With a laugh Hastings Lego enthusiast and builder Tim Stevens said the most challenging part of working with his two remarkable 1.8m long castle and battle-themed creations was not so much the construction.
"It's getting them there in one piece," he said.
"There" is the Taradale High School venue for the inaugural Hawke's Bay Brick Show 2017 - a Lego exhibition for all ages sponsored by Napier Toyworld which will feature about 30 remarkable and imaginative creations from local Lego aficionados as well as top builders from throughout the country.
"It is the first one to be staged here and it is going to something pretty special," Mr Stevens said.
The show has been organised by about 30 members of the Hawke's Bay branch of Well-LUG (Wellington Lego User Group) which has branches in the greater Wellington region, Palmerston North, Wairarapa and now the Bay.
"We started the branch here about a year ago," Mr Stevens said, adding that now being able to stage a national-scale show of the world's most popular building brick would cement it in place - and likely attract more members.
Like most, he got the Lego bug when he was only 3 or 4 and like the creations he began to build, it grew from there.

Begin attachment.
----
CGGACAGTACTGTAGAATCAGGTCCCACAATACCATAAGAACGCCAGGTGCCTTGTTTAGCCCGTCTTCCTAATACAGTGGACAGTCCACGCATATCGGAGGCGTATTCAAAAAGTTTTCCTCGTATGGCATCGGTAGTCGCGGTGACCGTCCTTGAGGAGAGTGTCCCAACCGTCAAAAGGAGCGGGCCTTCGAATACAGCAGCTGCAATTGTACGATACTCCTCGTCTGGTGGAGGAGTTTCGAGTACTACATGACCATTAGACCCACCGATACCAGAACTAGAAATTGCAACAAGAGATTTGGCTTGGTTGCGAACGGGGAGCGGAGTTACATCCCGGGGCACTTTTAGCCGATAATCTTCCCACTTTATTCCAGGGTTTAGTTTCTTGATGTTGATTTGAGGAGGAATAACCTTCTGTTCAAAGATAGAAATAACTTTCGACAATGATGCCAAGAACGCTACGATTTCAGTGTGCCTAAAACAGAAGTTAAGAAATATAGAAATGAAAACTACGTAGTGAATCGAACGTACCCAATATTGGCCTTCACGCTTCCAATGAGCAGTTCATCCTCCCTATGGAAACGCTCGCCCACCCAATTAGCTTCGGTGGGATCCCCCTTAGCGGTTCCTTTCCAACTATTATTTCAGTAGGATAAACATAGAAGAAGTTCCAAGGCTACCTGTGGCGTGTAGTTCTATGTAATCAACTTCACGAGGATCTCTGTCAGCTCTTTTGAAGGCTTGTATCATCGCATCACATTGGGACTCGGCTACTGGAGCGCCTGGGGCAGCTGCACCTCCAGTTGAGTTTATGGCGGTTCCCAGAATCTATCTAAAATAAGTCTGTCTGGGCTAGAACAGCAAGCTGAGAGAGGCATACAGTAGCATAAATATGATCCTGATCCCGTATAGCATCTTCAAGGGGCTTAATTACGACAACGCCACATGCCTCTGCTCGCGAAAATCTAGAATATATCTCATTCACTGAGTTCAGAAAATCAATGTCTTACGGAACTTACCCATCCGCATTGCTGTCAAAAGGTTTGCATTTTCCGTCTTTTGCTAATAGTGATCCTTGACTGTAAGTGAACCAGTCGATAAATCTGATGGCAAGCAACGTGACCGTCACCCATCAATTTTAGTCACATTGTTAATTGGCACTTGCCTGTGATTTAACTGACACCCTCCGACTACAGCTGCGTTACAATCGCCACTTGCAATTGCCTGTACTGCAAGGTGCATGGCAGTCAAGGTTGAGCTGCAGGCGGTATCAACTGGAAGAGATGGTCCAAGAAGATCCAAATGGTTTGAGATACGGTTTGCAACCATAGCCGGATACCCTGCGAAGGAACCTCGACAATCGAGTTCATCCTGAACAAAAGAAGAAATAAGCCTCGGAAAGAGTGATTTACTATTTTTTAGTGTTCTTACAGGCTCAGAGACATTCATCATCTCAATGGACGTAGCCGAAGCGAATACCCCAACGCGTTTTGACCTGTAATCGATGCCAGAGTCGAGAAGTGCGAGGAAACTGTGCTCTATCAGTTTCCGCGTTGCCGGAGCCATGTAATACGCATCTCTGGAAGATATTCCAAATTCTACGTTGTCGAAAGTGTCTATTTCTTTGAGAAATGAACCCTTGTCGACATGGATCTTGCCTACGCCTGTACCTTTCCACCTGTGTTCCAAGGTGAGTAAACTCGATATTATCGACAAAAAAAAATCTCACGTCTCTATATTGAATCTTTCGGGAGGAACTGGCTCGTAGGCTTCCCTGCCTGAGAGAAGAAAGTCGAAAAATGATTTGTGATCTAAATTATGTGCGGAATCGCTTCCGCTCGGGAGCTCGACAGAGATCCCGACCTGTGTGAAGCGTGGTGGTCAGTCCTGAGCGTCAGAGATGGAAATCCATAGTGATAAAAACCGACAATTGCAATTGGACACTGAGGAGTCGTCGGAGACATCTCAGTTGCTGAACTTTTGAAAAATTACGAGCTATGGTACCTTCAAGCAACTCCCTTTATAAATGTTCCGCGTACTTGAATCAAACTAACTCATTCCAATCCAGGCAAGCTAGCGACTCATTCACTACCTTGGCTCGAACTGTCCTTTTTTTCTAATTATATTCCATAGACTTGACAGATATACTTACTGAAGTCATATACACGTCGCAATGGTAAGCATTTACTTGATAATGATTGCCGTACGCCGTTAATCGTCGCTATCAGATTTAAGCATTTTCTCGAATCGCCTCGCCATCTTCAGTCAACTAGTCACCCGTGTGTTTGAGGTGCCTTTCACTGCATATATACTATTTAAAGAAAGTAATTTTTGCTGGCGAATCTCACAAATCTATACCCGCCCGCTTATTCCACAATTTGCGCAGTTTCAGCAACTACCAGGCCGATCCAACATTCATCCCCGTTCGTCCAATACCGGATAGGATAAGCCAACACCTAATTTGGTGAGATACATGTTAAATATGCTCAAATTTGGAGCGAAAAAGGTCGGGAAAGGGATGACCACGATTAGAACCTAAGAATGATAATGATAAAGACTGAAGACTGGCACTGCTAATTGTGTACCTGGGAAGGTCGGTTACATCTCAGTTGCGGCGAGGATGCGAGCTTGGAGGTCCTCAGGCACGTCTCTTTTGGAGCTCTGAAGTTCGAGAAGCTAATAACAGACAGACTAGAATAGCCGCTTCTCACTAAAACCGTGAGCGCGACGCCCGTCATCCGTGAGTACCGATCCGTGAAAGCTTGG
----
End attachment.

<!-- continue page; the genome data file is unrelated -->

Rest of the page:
"I remember standing in a store staring at all the sets on the wall and wishing I could have everything."
He couldn't, but has ended up with about "a thousand men and a couple of hundred horses" - he has always been drawn toward the battle themes and "castle stuff" with figures and horses.
"I'm not the best builder. Some of what people will see at the show is quite incredible."
There will be everything from a giant train set, Minecraft and Lord of the Rings settings as well as what the club terms 'MoC's - my own creation.
"There is no limit to what can be built and there are going to be a lot of different things to see."
As well as the displays the show will feature a Lego play area for kids to get creative in.
Lego, Mr Stevens said, was a good "hands-on" physical way for youngsters to get creative and learn design and build general motor skills in understanding art, shapes and construction.
And as he explained, it didn't take a lot of four-by-two blocks (two attachment studs on one side and four on the other) to make something different.
As the Lego sites illustrate, if you have just two of them they can be arranged in 24 different ways.
But if you have six blocks you can arrange them 915 million different ways - yep, 915 million.
"No I haven't worked that out myself," Mr Stevens said with a laugh.
"I think they used a computer to come up with that."
The Hawke's Bay Brick Show 2017 will be open on Saturday and Sunday at Taradale High School between 9am and 5pm with a $2 admission, and kids under 3 free.